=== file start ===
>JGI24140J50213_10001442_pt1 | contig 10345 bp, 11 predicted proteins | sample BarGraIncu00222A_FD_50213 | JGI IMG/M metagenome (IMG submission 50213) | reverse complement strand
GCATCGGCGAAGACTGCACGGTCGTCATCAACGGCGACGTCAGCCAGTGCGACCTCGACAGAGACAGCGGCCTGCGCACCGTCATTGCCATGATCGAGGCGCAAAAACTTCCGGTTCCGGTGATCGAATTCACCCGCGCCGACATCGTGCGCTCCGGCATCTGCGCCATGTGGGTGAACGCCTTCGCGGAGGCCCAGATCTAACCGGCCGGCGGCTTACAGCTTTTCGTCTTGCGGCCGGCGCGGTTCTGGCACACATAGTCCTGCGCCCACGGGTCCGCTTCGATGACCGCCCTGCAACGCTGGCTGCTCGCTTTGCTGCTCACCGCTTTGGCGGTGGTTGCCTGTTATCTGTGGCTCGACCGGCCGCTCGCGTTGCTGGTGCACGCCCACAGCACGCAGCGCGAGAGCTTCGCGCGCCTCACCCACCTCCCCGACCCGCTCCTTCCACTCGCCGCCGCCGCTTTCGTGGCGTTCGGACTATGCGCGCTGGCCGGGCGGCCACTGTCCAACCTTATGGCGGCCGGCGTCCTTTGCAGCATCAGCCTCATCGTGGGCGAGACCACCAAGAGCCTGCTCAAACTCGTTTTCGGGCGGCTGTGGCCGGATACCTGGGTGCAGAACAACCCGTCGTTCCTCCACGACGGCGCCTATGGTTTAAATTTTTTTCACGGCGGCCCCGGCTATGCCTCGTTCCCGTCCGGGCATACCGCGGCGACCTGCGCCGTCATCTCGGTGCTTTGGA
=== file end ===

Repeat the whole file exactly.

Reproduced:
>JGI24140J50213_10001442_pt1 | contig 10345 bp, 11 predicted proteins | sample BarGraIncu00222A_FD_50213 | JGI IMG/M metagenome (IMG submission 50213) | reverse complement strand
GCATCGGCGAAGACTGCACGGTCGTCATCAACGGCGACGTCAGCCAGTGCGACCTCGACAGAGACAGCGGCCTGCGCACCGTCATTGCCATGATCGAGGCGCAAAAACTTCCGGTTCCGGTGATCGAATTCACCCGCGCCGACATCGTGCGCTCCGGCATCTGCGCCATGTGGGTGAACGCCTTCGCGGAGGCCCAGATCTAACCGGCCGGCGGCTTACAGCTTTTCGTCTTGCGGCCGGCGCGGTTCTGGCACACATAGTCCTGCGCCCACGGGTCCGCTTCGATGACCGCCCTGCAACGCTGGCTGCTCGCTTTGCTGCTCACCGCTTTGGCGGTGGTTGCCTGTTATCTGTGGCTCGACCGGCCGCTCGCGTTGCTGGTGCACGCCCACAGCACGCAGCGCGAGAGCTTCGCGCGCCTCACCCACCTCCCCGACCCGCTCCTTCCACTCGCCGCCGCCGCTTTCGTGGCGTTCGGACTATGCGCGCTGGCCGGGCGGCCACTGTCCAACCTTATGGCGGCCGGCGTCCTTTGCAGCATCAGCCTCATCGTGGGCGAGACCACCAAGAGCCTGCTCAAACTCGTTTTCGGGCGGCTGTGGCCGGATACCTGGGTGCAGAACAACCCGTCGTTCCTCCACGACGGCGCCTATGGTTTAAATTTTTTTCACGGCGGCCCCGGCTATGCCTCGTTCCCGTCCGGGCATACCGCGGCGACCTGCGCCGTCATCTCGGTGCTTTGGA